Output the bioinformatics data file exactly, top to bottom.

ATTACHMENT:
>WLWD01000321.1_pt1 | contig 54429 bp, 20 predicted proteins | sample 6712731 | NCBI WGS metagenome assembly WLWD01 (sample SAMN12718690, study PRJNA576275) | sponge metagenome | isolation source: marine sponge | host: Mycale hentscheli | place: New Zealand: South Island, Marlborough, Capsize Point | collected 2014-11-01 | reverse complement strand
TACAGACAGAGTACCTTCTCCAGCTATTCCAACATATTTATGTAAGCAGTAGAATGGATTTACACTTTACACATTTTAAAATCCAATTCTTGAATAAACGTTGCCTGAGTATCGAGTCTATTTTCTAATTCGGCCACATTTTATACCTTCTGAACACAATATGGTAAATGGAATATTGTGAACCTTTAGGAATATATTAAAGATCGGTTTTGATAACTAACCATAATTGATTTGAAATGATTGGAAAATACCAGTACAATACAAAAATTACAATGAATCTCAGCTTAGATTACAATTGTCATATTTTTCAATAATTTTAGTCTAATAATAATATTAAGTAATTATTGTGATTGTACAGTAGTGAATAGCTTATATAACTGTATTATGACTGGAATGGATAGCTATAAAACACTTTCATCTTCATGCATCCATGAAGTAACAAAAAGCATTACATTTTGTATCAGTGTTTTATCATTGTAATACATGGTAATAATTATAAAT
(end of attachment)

>WLWD01000321.1_pt1 | contig 54429 bp, 20 predicted proteins | sample 6712731 | NCBI WGS metagenome assembly WLWD01 (sample SAMN12718690, study PRJNA576275) | sponge metagenome | isolation source: marine sponge | host: Mycale hentscheli | place: New Zealand: South Island, Marlborough, Capsize Point | collected 2014-11-01 | reverse complement strand
TACAGACAGAGTACCTTCTCCAGCTATTCCAACATATTTATGTAAGCAGTAGAATGGATTTACACTTTACACATTTTAAAATCCAATTCTTGAATAAACGTTGCCTGAGTATCGAGTCTATTTTCTAATTCGGCCACATTTTATACCTTCTGAACACAATATGGTAAATGGAATATTGTGAACCTTTAGGAATATATTAAAGATCGGTTTTGATAACTAACCATAATTGATTTGAAATGATTGGAAAATACCAGTACAATACAAAAATTACAATGAATCTCAGCTTAGATTACAATTGTCATATTTTTCAATAATTTTAGTCTAATAATAATATTAAGTAATTATTGTGATTGTACAGTAGTGAATAGCTTATATAACTGTATTATGACTGGAATGGATAGCTATAAAACACTTTCATCTTCATGCATCCATGAAGTAACAAAAAGCATTACATTTTGTATCAGTGTTTTATCATTGTAATACATGGTAATAATTATAAAT